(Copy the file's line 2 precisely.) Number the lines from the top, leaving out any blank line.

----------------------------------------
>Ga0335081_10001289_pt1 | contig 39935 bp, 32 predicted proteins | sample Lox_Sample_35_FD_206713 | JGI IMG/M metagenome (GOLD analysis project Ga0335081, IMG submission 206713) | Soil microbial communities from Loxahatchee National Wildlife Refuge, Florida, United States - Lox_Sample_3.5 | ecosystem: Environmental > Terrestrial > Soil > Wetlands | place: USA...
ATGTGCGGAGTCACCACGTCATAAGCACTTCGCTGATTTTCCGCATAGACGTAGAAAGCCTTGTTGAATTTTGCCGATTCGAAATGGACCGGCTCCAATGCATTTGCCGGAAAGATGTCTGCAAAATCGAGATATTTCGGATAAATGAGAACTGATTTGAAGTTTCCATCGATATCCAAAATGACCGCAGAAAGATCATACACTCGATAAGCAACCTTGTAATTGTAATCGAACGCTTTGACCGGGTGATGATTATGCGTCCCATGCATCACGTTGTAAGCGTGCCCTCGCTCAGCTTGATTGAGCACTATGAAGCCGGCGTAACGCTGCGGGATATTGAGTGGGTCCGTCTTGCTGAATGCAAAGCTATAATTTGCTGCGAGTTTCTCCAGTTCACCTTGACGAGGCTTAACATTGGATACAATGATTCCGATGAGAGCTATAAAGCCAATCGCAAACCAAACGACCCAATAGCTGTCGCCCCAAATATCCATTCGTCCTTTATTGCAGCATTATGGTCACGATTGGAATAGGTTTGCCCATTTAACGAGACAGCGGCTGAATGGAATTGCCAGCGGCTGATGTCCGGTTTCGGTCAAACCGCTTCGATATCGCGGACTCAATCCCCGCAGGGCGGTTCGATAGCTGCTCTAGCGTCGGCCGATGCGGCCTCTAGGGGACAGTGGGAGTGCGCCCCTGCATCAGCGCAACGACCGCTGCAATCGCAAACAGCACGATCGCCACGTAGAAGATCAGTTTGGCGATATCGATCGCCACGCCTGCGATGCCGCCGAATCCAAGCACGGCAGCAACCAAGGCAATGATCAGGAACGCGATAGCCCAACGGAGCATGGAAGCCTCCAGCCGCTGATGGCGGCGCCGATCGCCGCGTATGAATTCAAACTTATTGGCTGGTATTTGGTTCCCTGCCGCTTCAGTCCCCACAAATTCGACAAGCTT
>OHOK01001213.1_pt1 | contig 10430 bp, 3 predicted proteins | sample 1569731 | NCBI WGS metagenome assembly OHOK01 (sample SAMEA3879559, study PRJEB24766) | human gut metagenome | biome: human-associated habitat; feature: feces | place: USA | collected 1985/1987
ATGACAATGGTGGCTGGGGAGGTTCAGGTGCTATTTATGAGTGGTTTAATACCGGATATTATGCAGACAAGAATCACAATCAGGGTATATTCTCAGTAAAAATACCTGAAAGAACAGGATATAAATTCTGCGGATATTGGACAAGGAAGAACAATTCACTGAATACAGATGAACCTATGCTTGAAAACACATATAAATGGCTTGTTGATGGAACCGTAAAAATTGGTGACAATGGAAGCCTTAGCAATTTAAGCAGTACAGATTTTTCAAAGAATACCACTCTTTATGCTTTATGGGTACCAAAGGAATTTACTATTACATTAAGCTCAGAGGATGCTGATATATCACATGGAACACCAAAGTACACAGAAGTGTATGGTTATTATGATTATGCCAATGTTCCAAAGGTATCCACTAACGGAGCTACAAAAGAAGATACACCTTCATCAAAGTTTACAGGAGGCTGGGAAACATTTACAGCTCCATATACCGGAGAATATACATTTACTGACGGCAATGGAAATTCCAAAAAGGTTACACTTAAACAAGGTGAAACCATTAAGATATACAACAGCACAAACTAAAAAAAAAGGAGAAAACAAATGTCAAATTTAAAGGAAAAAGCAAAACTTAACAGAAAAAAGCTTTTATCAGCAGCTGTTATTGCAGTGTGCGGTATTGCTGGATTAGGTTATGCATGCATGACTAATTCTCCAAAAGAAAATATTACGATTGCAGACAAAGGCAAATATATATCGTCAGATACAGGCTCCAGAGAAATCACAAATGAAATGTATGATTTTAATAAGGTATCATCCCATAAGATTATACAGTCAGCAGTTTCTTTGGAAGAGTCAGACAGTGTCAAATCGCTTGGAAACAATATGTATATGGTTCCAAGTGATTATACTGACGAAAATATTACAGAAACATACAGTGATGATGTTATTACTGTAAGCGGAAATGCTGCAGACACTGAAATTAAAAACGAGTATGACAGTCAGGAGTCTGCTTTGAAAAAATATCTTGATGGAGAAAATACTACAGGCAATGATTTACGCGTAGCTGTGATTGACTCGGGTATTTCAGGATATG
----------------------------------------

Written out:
ATGTGCGGAGTCACCACGTCATAAGCACTTCGCTGATTTTCCGCATAGACGTAGAAAGCCTTGTTGAATTTTGCCGATTCGAAATGGACCGGCTCCAATGCATTTGCCGGAAAGATGTCTGCAAAATCGAGATATTTCGGATAAATGAGAACTGATTTGAAGTTTCCATCGATATCCAAAATGACCGCAGAAAGATCATACACTCGATAAGCAACCTTGTAATTGTAATCGAACGCTTTGACCGGGTGATGATTATGCGTCCCATGCATCACGTTGTAAGCGTGCCCTCGCTCAGCTTGATTGAGCACTATGAAGCCGGCGTAACGCTGCGGGATATTGAGTGGGTCCGTCTTGCTGAATGCAAAGCTATAATTTGCTGCGAGTTTCTCCAGTTCACCTTGACGAGGCTTAACATTGGATACAATGATTCCGATGAGAGCTATAAAGCCAATCGCAAACCAAACGACCCAATAGCTGTCGCCCCAAATATCCATTCGTCCTTTATTGCAGCATTATGGTCACGATTGGAATAGGTTTGCCCATTTAACGAGACAGCGGCTGAATGGAATTGCCAGCGGCTGATGTCCGGTTTCGGTCAAACCGCTTCGATATCGCGGACTCAATCCCCGCAGGGCGGTTCGATAGCTGCTCTAGCGTCGGCCGATGCGGCCTCTAGGGGACAGTGGGAGTGCGCCCCTGCATCAGCGCAACGACCGCTGCAATCGCAAACAGCACGATCGCCACGTAGAAGATCAGTTTGGCGATATCGATCGCCACGCCTGCGATGCCGCCGAATCCAAGCACGGCAGCAACCAAGGCAATGATCAGGAACGCGATAGCCCAACGGAGCATGGAAGCCTCCAGCCGCTGATGGCGGCGCCGATCGCCGCGTATGAATTCAAACTTATTGGCTGGTATTTGGTTCCCTGCCGCTTCAGTCCCCACAAATTCGACAAGCTT